Silly Saturday- About and Out

So you are allowed to venture to more places now, as long as you have booked in advance, taken six negative Covid tests, have a vaccination certificate and don’t mind queuing. To save stress why not visit places and attractions nobody else will want to visit?

Your friendly local.
Boat trips
Buckingham Palace – the cheap replica.
Orient Express – economy size.
Forgotten art gallery.
One star hotel
Two star hotel
Family hotel
Economy sized great cathedral.
Plastichenge
Marina
A rural hideaway full of charm.

Enjoy your weekend.

Silly Saturday- Out and About

Monday is England’s next step on the ‘roadmap’ to normality. Wherever you are you may be closing down or opening up or more likely your leaders are doing another u-turn. Normality is a long way off and though you might read messages on line from your favourite places – ‘Welcome Back’ – do they really mean it? Here are some nice places you probably won’t be able to go to…

London

Bridges open, but one way only, bad luck if you’re on the wrong side of the river.

Dreamland.

Dreaming about eating out? Stick to dreamland, everywhere else is fully booked.

Bournemouth

Must have beach app on phone to check if you are allowed to visit.

Portland Bill

Lighthouses – good for social distancing, but only one visitor at a time.

The Moon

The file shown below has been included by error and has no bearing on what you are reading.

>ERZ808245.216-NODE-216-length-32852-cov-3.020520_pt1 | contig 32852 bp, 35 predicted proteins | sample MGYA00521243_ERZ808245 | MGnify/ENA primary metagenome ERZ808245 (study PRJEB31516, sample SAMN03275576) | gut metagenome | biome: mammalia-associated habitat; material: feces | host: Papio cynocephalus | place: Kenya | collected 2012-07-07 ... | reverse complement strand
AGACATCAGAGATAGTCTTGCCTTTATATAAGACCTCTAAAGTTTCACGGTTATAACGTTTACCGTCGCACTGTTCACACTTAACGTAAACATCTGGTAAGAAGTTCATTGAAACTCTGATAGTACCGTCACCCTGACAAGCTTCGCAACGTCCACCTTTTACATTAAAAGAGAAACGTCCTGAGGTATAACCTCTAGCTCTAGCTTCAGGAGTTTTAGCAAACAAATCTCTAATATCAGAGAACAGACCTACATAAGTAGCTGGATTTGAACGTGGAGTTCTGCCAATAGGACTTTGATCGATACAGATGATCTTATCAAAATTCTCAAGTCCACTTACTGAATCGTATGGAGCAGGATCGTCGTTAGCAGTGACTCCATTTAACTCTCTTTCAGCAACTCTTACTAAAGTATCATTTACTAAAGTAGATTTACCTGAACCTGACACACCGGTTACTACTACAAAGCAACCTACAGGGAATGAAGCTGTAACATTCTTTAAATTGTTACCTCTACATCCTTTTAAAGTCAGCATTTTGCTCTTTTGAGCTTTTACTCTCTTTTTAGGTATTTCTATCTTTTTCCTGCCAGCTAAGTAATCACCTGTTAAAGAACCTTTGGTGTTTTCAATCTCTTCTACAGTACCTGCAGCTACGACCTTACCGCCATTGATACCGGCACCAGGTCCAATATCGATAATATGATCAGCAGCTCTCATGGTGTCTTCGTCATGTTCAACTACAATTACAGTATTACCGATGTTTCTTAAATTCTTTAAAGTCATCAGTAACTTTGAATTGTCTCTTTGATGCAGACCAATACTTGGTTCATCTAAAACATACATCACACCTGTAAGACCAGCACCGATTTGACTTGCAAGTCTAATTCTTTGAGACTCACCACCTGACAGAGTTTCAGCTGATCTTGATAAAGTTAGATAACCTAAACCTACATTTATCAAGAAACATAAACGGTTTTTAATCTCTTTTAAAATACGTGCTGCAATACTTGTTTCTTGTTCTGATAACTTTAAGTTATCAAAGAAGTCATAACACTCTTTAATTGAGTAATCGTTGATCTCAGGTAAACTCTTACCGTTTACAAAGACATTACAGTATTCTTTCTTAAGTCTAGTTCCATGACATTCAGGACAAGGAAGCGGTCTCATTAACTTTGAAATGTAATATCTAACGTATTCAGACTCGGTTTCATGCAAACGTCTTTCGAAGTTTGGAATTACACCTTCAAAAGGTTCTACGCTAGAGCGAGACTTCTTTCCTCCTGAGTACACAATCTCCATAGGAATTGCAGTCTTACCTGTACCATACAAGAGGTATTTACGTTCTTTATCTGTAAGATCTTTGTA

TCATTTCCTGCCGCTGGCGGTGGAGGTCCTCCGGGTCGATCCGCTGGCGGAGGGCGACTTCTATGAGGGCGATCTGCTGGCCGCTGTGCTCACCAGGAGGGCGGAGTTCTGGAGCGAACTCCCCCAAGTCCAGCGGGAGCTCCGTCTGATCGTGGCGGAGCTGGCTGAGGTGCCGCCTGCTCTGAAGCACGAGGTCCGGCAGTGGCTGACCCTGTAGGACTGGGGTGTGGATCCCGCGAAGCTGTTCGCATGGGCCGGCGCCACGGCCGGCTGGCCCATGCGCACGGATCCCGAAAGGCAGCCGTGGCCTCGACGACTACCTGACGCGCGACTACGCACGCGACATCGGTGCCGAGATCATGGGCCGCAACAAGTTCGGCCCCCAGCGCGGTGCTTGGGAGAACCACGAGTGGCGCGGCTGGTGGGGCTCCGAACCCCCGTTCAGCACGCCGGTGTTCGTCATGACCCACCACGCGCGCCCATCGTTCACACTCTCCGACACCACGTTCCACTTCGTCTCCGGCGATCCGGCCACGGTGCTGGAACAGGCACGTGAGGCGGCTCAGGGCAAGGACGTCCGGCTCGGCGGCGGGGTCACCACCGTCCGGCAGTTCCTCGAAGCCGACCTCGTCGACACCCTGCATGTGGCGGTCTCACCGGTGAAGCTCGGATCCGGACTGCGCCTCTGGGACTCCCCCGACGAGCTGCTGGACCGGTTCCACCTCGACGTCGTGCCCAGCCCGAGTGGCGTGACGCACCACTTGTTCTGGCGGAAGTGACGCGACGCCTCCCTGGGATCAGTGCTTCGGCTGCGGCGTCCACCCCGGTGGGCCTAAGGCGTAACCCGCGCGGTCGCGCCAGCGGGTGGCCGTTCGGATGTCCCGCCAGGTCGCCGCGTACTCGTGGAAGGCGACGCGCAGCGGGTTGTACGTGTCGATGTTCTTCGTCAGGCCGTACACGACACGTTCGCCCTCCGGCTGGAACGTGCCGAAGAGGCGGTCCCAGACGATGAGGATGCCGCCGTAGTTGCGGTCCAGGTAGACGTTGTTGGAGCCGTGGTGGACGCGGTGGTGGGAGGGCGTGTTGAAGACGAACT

Someone else got their first, closed until further notice.

Cruise Ships

Cruises currently limited to passengers who have been vaccinated and are good at rowing.

Portmeirion

Wales, different rules to England, you may not be allowed to cross the border.

Salisbury Cathedral

Cathedrals are always interesting to visit, but this may be as near as you can get. Enter only if you are fully masked and have had a negative Covid test.

Air museums

Museums are popular outings, especially if it’s raining, but book in advance for your thirty minute slot, book separately in advance for a cafe fifteen minute slot.

Iona

Scottish holy island – ferry only goes once a day. Scotland has different rules to England and Wales so you may not be allowed across the border… what a shame, you would really have loved Iona…

Kingston Lacey

National Trust houses always popular for an outing; they are opening up again – of course you have to book in advance and once inside will have to walk round in single file, one way only, no stopping or turning back…

A Big Country House

Chances of getting inside here for a look round? Very unlikely…. unless you live there.


Where will you go for your next outing?